Monday, April 7, 2014

Why Long Fermentation Times are Important for Ester Formation in Malt Whisky

One fact I noticed during my trip to Scotland was that the average weekday fermentation time at scotch whisky distilleries was about 55 hours, but some went as short as 48 hours while others went as long as 75 (weekend fermentations sometimes reaching 120 hours).

It was generally the case that the larger distilleries used shorter fermentation times while the smaller ones had longer fermentation times (Caol Ila used to be an outlier, but appears to have shortened their fermentation times since replacing their old wooden washbacks with stainless steel a few years ago). In addition to Caol Ila, other distilleries such as Ardbeg have also decreased their fermentation times over the last decade, likely in an effort to increase the output of the distillery. But will shorter fermentation times produce the same kind of spirit?

After doing a bit of reading on the subject, I'm willing to say that the answer is probably 'no'. While shorter fermentation times can extract the same amount of alcohol out of a mash as a longer fermentations, there are other processes that need more time.

Lets begin with what happens during the production of malt whisky.

Malted barley is ground in a mill to produce grist, a mixture of flakes, finer flour, and hulls. This is then added into the mash tun, where it is mixed with hot water to extract the simple sugars from the grain. after soaking for some time, the liquid is drained off and progressively hotter water is added each time, usually three or four times total. The water is rather hot, with the first water added at ~65º C, the second at ~75º C, and subsequent waters are between 85-95º C, which extract the last bits of sugar from the grist and are generally recycled to be used for subsequent first and second waters.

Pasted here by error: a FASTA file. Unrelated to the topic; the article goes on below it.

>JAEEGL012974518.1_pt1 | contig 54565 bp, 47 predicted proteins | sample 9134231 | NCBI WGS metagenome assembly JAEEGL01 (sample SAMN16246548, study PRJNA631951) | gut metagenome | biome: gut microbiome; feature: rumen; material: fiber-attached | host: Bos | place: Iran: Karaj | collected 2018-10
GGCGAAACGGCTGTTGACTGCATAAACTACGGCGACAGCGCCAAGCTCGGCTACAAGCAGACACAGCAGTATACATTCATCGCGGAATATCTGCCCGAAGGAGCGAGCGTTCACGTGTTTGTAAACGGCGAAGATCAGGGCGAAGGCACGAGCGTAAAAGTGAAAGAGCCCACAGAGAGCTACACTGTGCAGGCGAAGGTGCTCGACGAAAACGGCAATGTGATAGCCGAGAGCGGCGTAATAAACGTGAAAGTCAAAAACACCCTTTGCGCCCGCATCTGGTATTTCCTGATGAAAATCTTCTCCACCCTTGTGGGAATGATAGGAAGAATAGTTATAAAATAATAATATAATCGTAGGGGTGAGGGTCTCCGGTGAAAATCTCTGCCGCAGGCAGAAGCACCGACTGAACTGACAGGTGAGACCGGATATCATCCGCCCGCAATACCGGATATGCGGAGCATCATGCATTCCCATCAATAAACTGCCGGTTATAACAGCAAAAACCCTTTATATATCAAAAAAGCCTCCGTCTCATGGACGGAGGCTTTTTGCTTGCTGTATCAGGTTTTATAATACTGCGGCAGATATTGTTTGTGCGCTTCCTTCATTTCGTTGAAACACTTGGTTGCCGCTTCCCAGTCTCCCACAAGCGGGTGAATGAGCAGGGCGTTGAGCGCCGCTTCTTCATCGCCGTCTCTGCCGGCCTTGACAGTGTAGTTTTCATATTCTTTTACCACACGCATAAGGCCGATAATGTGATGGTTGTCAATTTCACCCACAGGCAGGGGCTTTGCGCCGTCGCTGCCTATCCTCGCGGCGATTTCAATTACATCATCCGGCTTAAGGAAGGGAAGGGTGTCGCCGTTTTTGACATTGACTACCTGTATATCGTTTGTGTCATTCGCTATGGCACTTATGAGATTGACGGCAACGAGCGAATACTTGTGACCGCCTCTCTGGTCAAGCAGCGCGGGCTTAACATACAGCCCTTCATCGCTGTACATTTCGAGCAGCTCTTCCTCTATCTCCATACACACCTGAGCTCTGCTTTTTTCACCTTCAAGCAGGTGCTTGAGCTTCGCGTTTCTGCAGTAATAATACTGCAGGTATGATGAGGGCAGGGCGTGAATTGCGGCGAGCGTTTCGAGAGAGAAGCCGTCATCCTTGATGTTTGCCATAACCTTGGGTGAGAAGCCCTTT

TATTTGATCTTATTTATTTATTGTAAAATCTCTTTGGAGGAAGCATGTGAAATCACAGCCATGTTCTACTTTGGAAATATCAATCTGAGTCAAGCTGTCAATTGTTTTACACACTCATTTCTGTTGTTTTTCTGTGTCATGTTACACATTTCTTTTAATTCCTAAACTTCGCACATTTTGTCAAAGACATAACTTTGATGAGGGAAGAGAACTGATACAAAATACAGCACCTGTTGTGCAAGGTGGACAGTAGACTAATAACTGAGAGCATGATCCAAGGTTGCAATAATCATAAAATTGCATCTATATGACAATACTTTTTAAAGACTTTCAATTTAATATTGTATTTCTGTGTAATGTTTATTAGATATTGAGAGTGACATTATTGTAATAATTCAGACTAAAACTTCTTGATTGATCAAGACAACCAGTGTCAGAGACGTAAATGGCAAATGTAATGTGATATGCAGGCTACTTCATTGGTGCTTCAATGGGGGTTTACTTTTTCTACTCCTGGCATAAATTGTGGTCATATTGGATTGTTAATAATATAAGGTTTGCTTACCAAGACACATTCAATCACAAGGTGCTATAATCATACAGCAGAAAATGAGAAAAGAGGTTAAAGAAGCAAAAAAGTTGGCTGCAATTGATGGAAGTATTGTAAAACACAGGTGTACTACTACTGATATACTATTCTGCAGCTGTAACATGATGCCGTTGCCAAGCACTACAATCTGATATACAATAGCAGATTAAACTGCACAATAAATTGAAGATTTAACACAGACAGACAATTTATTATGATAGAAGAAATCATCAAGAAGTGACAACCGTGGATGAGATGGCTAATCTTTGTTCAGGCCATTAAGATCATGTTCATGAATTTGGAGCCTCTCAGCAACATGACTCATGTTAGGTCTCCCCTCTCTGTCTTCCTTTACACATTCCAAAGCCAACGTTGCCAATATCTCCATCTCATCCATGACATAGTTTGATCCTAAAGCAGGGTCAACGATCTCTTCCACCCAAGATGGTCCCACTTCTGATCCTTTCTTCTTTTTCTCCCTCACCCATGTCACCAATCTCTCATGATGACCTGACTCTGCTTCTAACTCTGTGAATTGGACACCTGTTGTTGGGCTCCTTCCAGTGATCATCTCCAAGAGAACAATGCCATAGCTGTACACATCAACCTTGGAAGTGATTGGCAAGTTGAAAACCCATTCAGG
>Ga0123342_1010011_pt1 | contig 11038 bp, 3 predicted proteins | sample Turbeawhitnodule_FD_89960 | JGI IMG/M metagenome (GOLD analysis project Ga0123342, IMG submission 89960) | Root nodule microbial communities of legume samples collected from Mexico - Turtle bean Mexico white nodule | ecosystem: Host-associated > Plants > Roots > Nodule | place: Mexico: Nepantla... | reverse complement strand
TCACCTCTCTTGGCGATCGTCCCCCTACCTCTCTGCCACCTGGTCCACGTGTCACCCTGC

Semi-lauder mash tun at Auchentoshan Distillery
The key point in that process is that while temperatures are high, they are not, unlike mashing done at breweries, heated above 100º C. This means that while the microbial cultures living in the malt are significantly thinned by the heat, they are not all killed.

The sugary liquid from the first two waters is cooled to 18ºC and piped over to the washbacks, where cultured yeast is added. As the dissolved oxygen in the wort is quickly consumed, the yeast begin to grow and divide anaerobically, converting the sugars in the liquid into alcohol, carbon dioxide, and other compounds (for more details, see Whisky Science). Because the yeast is pitched at fairly high concentrations, it can out-compete the remaining residual bacteria for the first 30-40 hours of the fermentation. At that point, the yeast begin to run out of steam as they start to choke on their own waste products - alcohol and heat.